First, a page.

394 F2d 816 Spradlin v. United States
394 F.2d 816
Howard Dwayne SPRADLIN, Appellant,
UNITED STATES of America, Appellee.
United States Court of Appeals Ninth Circuit.
April 1, 1968.
As Corrected on Denial of Rehearing June 5, 1968.
Lesly Sweet (argued), Oakland, Cal., Annette R. Quintana, Las Vegas, Nev., for appellant.
Robert S. Linnell (argued), Asst. U. S. Atty., Michael DeFeo, Sp. Asst. to U. S. Atty., Joseph L. Ward, U. S. Atty., Las Vegas, Nev., for appellee.
Before POPE, MERRILL and CARTER, Circuit Judges.
MERRILL, Circuit Judge:
Appellant stands convicted of interstate transportation of a stolen motor vehicle, 18 U.S.C. § 2312, and appeals from judgment.
Appellant attacks the sufficiency of the proof. We find it sufficient. The evidence establishes that the owner of a 1960 Oldsmobile had it delivered to Morris Motors Company of Flagstaff, Arizona; that no one other than Morris Motors had any authorization to use the vehicle; that on the day following delivery it was placed on the company's lot; that within two weeks the vehicle was discovered to be missing from the lot; that the manager of the company had not given anyone permission to take the vehicle. Appellant was in Flagstaff, Arizona, during the time that the vehicle was apparently taken. Within two weeks of the delivery of the car to Morris Motors the appellant was arrested while operating the vehicle in Las Vegas, Nevada.
The foregoing evidence was sufficient to permit the trial jury to find that the automobile in question was a stolen vehicle. This being so the jury was entitled to draw the inference and find in the light of all the circumstances in the case that appellant, possessing the vehicle in the State of Nevada, not only knew it to be stolen property but also transported it or caused its transportation in interstate commerce from Arizona. Jones v. United States, 378 F.2d 340 (9th Cir. 1967); Morandy v. United States, 170 F.2d 5 (9th Cir. 1948), cert. denied, 336 U.S. 938, 69 S.Ct. 741, 93 L.Ed. 1097 (1949).
Appellant objects, however, to the court's instruction that "the proof need not show who may have stolen the motor vehicle." He notes that in Morandy, supra, we justified the inference of knowing transportation as a corollary of the inference of theft permitted in larceny cases from unexplained possession of recently stolen goods. In Travers v. United States, 118 U.S.App.D.C. 276, 335 F.2d 698 (1964), this was read to mean that the former inference must in all cases rest upon the latter. We disagree. The inference of knowing transportation in interstate commerce from unexplained possession of an automobile recently stolen in another state may be a separate, distinct inference, merely analogous to the inference of theft that can be made in similar circumstances. The jury in the instant case would have been justified from the evidence in inferring that appellant, even though he may not have stolen the car, was the one who transported the vehicle or caused it to be transported to Nevada, taking into consideration his presence in Flagstaff during the period when the automobile was apparently taken, his departure soon afterwards, and his discovery with the car in Nevada. It was not necessary that the jury have been instructed that they must first find that appellant stole the vehicle before they could infer that he was a party to its transportation.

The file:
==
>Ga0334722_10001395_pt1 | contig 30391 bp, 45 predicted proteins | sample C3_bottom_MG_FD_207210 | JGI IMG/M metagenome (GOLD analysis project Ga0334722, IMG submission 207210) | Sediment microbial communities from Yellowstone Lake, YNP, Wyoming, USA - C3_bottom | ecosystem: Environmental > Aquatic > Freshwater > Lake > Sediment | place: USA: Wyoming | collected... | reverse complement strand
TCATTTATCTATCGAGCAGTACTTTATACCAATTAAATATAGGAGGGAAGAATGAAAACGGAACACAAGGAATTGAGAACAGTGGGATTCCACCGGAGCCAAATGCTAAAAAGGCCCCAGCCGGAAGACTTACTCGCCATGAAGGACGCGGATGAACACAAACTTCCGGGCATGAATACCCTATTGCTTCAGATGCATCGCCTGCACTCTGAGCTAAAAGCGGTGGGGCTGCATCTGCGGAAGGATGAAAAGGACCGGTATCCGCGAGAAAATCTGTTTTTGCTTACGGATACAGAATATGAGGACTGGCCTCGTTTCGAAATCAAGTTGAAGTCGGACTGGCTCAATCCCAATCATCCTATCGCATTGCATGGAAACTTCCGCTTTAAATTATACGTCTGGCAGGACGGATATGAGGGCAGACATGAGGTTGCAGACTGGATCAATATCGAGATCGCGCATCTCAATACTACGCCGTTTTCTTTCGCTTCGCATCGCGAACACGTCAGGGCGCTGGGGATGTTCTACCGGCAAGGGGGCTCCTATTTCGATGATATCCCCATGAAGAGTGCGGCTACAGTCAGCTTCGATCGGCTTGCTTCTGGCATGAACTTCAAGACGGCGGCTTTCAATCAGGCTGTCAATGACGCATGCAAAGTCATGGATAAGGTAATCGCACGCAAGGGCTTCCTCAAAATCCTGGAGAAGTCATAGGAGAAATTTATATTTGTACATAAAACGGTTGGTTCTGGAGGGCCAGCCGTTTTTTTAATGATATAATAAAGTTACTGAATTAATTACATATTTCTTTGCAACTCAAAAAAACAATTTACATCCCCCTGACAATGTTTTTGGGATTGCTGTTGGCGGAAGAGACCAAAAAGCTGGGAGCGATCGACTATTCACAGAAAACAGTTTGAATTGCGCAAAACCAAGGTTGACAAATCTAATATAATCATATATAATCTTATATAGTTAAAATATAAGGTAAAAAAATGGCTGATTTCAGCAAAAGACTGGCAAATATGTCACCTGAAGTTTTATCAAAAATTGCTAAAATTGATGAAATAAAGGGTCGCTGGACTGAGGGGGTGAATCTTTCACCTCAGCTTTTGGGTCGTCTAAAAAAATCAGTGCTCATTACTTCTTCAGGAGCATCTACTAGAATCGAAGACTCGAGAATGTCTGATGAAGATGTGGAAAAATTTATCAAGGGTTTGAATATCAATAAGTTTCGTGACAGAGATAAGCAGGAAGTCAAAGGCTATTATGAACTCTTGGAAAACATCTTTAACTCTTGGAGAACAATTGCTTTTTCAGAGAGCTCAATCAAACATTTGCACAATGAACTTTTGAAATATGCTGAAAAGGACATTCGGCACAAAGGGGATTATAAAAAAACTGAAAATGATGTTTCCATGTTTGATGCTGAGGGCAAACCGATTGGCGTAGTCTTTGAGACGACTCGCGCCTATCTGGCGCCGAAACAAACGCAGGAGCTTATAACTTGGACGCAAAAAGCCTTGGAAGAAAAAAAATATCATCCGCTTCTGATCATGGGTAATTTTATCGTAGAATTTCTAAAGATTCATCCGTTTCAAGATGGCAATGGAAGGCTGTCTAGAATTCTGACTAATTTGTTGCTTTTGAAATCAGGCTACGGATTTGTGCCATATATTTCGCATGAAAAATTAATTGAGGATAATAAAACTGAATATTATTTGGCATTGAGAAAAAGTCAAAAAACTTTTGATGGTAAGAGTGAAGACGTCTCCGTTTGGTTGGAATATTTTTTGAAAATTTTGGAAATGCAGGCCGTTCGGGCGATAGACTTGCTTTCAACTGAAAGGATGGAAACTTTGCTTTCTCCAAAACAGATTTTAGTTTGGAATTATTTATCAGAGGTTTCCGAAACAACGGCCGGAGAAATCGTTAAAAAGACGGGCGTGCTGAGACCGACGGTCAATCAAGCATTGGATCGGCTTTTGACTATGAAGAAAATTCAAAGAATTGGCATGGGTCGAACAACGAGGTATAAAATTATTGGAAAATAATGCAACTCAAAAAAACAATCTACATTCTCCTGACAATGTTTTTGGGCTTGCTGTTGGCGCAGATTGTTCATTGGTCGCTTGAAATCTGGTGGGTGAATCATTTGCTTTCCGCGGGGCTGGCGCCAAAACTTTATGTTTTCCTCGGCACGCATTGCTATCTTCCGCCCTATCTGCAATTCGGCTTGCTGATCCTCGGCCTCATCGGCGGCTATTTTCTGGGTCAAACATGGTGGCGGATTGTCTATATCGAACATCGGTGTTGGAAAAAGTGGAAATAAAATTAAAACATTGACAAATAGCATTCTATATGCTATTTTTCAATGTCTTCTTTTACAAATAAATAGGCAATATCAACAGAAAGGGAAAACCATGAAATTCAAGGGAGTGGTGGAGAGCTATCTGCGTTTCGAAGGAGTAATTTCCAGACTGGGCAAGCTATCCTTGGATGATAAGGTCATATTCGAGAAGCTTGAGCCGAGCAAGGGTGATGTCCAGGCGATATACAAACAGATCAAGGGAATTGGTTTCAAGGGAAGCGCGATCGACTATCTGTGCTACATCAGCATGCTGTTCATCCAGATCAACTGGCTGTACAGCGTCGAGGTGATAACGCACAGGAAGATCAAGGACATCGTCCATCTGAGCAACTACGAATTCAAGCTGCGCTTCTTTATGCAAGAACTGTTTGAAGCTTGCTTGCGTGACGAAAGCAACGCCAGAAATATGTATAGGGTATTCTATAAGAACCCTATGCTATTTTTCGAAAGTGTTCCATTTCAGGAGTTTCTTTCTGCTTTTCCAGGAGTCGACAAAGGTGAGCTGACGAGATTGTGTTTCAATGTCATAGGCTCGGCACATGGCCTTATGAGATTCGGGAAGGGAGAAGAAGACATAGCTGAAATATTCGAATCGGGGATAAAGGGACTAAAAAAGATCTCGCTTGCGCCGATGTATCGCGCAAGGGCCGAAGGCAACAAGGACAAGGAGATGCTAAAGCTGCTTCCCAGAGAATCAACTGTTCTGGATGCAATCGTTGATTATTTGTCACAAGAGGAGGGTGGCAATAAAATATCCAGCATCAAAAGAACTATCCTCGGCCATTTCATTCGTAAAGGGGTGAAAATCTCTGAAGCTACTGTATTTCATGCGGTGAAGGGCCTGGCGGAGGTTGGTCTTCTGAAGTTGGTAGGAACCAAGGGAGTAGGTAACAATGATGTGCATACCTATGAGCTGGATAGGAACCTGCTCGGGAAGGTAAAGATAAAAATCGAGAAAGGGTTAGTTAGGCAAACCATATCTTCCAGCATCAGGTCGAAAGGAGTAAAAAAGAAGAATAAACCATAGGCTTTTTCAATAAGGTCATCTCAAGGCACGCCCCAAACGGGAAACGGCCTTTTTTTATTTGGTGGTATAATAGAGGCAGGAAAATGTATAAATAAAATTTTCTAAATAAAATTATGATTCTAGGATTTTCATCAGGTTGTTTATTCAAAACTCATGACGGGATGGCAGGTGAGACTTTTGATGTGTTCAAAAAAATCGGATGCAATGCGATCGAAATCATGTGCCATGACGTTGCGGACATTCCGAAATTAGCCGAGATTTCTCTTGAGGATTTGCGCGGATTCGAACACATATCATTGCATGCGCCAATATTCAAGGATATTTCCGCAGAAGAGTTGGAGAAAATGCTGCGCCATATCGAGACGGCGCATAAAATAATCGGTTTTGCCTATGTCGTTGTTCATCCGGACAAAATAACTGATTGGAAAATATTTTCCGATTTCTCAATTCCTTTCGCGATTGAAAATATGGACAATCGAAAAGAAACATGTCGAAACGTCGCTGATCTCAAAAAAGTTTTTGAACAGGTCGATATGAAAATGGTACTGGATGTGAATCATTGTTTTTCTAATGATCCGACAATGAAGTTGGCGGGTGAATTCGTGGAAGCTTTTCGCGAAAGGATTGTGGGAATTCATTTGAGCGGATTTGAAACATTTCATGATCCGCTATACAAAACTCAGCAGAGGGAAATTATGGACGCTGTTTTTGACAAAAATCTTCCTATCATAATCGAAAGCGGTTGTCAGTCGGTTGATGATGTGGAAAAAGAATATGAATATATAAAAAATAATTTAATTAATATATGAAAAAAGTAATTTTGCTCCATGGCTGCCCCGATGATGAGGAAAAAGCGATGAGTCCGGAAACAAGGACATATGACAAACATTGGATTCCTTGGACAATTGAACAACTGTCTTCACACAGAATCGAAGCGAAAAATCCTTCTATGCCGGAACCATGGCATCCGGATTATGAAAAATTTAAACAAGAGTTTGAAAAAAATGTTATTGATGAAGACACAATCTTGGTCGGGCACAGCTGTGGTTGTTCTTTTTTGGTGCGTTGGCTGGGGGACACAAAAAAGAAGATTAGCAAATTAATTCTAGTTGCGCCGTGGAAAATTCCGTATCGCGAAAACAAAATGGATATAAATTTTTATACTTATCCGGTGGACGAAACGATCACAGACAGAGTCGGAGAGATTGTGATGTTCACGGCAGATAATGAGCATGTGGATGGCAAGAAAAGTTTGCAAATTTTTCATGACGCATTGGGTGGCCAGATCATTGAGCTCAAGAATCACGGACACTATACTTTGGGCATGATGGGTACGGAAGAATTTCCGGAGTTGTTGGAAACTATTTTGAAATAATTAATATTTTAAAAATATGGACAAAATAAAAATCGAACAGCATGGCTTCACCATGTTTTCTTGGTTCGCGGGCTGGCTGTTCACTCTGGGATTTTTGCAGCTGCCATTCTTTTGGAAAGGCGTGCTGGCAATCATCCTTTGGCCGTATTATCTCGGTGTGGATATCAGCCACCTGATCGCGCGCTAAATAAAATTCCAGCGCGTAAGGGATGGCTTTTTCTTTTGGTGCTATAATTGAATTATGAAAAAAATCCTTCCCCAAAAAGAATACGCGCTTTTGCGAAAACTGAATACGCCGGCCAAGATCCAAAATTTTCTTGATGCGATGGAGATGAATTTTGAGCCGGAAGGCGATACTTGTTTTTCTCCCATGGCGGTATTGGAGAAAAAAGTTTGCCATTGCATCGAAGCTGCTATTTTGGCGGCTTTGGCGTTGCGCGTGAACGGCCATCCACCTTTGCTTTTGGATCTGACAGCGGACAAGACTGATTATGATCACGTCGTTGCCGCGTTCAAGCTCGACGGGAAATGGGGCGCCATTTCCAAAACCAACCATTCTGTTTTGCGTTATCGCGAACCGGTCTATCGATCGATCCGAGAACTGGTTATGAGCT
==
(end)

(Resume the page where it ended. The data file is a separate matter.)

Appellant assigns as error the giving of certain instructions on intent and standard of proof, as well as the wording of other instructions. We find neither error nor prejudice. It is clear from the record that the jury was repeatedly admonished as to the need to find all elements of the charged offense established by the evidence beyond a reasonable doubt.
Appellant assigns as error the refusal of the District Court, at the time of sentencing, to grant him the opportunity personally to examine the presentence report of the probation officer in order that he might confer with his counsel respecting it. He asserts that this amounted to depriving him of his right to counsel at the time of sentencing.
The court did permit counsel to examine the report. Appellant has made no allegation that anything contained in the report was erroneous. We find in these circumstances neither a deprivation of appellant's constitutional right to counsel nor an abuse of the trial court's discretion.